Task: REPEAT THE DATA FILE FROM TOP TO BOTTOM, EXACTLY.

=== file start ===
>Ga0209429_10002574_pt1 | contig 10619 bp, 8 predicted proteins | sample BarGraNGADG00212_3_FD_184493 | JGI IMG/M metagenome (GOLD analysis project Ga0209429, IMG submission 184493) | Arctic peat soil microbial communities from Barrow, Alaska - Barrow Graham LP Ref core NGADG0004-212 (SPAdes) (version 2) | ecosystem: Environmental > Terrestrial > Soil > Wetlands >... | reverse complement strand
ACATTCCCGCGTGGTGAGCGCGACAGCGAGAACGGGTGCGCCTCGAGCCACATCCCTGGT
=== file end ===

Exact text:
>Ga0209429_10002574_pt1 | contig 10619 bp, 8 predicted proteins | sample BarGraNGADG00212_3_FD_184493 | JGI IMG/M metagenome (GOLD analysis project Ga0209429, IMG submission 184493) | Arctic peat soil microbial communities from Barrow, Alaska - Barrow Graham LP Ref core NGADG0004-212 (SPAdes) (version 2) | ecosystem: Environmental > Terrestrial > Soil > Wetlands >... | reverse complement strand
ACATTCCCGCGTGGTGAGCGCGACAGCGAGAACGGGTGCGCCTCGAGCCACATCCCTGGT